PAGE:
Cole, Selina R., Wright, David F., and Ausich, William I. 2019. "Phylogenetic community paleoecology of one of the earliest complex crinoid faunas (Brechin Lagerstatte, Ordovician)." Palaeogeography Palaeoclimatology Palaeoecology 521:82-98. https://doi.org/10.1016/j.palaeo.2019.02.006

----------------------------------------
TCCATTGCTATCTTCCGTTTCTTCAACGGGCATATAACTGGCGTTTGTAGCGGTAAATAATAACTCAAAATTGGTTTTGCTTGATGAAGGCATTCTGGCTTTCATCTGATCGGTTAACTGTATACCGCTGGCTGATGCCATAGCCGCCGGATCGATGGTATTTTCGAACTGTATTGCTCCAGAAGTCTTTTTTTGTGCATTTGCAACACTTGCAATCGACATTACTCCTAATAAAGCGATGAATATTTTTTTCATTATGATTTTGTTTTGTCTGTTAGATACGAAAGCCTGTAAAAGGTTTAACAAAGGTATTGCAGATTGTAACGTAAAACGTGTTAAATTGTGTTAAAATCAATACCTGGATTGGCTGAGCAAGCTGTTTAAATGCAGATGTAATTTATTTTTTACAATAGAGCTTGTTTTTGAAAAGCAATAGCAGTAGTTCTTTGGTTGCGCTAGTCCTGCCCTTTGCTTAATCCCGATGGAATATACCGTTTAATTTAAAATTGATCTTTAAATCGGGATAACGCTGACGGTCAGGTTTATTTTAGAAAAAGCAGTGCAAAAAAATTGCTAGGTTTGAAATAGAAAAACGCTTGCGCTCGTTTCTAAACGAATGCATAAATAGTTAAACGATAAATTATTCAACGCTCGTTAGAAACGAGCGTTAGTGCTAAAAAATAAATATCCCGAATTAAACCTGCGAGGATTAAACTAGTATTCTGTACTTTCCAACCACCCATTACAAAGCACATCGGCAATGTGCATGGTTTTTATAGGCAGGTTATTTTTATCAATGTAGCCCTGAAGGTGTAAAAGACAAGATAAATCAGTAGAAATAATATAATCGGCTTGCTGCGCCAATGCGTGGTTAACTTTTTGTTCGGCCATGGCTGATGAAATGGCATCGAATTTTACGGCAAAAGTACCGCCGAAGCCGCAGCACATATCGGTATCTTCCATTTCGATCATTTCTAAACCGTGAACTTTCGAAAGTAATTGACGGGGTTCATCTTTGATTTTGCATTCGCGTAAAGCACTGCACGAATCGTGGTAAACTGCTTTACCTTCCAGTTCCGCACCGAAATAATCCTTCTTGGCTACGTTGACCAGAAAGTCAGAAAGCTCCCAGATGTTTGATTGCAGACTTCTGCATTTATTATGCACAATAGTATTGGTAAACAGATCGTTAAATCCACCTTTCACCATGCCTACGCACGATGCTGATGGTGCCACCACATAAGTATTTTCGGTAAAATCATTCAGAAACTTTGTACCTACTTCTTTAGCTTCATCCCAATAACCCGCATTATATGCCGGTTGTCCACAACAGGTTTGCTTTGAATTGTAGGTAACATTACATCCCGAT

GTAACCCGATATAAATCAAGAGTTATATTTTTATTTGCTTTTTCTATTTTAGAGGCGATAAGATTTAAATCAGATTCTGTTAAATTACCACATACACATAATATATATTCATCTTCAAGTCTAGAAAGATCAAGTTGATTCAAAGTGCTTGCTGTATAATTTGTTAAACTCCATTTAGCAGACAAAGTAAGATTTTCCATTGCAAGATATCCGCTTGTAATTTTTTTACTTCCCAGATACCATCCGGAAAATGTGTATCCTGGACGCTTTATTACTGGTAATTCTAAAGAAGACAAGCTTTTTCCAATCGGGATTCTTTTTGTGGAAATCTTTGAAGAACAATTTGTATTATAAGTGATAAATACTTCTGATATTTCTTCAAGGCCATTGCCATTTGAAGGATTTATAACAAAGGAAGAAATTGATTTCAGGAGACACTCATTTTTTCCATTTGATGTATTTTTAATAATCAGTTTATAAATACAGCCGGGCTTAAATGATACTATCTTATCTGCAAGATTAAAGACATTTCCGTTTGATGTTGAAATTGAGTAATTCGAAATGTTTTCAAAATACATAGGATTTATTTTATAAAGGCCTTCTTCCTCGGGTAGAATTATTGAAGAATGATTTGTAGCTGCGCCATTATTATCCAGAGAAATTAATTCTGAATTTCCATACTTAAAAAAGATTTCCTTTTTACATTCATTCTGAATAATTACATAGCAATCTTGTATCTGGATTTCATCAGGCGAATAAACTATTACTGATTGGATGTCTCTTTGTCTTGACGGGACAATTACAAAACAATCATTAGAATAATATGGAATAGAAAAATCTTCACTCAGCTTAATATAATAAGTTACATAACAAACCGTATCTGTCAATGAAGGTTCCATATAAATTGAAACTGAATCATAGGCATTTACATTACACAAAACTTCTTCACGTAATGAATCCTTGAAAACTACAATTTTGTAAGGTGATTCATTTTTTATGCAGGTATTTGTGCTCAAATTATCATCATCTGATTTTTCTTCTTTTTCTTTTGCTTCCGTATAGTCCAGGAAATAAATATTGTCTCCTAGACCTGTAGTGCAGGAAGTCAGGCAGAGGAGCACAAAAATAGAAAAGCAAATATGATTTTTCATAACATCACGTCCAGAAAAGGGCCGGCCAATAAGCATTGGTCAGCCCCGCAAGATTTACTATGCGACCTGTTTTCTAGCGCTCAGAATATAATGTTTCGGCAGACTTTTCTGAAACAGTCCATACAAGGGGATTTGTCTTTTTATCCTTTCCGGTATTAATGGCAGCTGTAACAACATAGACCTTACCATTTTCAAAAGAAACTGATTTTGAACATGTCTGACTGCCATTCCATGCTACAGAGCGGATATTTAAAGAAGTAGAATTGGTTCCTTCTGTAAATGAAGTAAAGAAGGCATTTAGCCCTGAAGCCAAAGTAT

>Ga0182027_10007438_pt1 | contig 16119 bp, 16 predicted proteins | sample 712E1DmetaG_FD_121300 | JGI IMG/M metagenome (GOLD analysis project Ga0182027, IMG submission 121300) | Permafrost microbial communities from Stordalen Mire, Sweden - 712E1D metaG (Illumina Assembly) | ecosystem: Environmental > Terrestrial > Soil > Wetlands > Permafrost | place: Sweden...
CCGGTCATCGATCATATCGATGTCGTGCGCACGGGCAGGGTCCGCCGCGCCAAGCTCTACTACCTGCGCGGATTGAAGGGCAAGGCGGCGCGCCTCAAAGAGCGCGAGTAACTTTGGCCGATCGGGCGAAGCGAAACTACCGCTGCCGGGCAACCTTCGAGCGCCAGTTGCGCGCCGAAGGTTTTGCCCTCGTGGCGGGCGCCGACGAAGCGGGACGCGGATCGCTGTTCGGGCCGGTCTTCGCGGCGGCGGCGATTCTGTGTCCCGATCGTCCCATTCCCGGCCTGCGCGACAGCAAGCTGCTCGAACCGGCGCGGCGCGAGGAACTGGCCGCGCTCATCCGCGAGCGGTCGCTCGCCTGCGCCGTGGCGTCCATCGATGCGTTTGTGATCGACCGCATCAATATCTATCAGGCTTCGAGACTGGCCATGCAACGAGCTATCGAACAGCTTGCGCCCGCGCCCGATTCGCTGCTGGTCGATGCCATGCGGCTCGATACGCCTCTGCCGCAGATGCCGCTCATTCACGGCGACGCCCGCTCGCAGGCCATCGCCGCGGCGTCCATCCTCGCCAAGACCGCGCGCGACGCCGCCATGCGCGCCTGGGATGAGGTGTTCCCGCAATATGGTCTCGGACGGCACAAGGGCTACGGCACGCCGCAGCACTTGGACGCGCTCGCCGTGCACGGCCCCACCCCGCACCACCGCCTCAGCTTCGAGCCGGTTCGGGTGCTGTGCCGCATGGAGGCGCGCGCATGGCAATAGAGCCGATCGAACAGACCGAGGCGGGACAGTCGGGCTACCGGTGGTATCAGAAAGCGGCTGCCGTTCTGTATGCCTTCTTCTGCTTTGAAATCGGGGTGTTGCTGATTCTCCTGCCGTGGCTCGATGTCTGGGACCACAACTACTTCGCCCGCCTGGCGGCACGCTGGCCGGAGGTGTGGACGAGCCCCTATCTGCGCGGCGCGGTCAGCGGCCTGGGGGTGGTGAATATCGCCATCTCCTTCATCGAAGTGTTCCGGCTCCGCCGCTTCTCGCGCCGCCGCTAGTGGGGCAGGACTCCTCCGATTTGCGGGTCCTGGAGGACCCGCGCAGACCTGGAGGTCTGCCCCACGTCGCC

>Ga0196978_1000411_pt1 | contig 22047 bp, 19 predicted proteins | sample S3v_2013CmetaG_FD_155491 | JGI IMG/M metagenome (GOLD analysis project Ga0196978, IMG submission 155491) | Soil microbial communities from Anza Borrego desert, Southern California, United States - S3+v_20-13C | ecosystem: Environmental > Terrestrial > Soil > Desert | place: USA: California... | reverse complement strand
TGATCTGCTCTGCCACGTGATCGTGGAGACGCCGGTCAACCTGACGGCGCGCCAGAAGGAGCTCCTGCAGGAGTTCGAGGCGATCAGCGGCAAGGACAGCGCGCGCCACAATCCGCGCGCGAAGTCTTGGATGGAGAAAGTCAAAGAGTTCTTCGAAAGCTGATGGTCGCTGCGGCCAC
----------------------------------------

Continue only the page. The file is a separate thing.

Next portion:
Integrating phylogenetic biology with paleoecology can provide a valuable context for understanding patterns of community structure and niche partitioning in ancient ecosystems. However, the lack of robust phylogenies for many fossil taxa precludes studies of this nature, particularly among marine invertebrates. Fossil Crinoidea (Echinodermata) comprise an ideal model system for phylogenetic community paleoecology for three reasons: (1) they preserve anatomical features that directly relate to feeding ecology, (2) assemblages of well-preserved specimens represent "ecological snapshots" in time, and (3) recent advances in resolving the crinoid tree of life have produced high-resolution phylogenies for Ordovician lineages. Here, we apply multivariate and phylogenetic comparative methods to investigate patterns of paleocommunity structure, niche partitioning, and ecomorphospace occupation in one of the earliest known complex crinoid paleocommunities, the Brechin Lagerstatte (Upper Ordovician, Katian). Results indicate niche differences among species were determined primarily by characters related to filtration fan morphology. Filtration fan density and body size distributions support phylogenetic niche conservatism, but traits related to the size of the feeding area are more labile and exhibit greater divergence than expected among closely related species. Finally, we compare changes in the shape and phylogenetic structure of niche distributions between the Brechin Lagerstatte and the Edwardsville crinoid fauna, a well-studied Mississippian (Visean) paleocommunity, to examine patterns of community change across the Early to Middle Paleozoic Crinoid Macroevolutionary Faunas.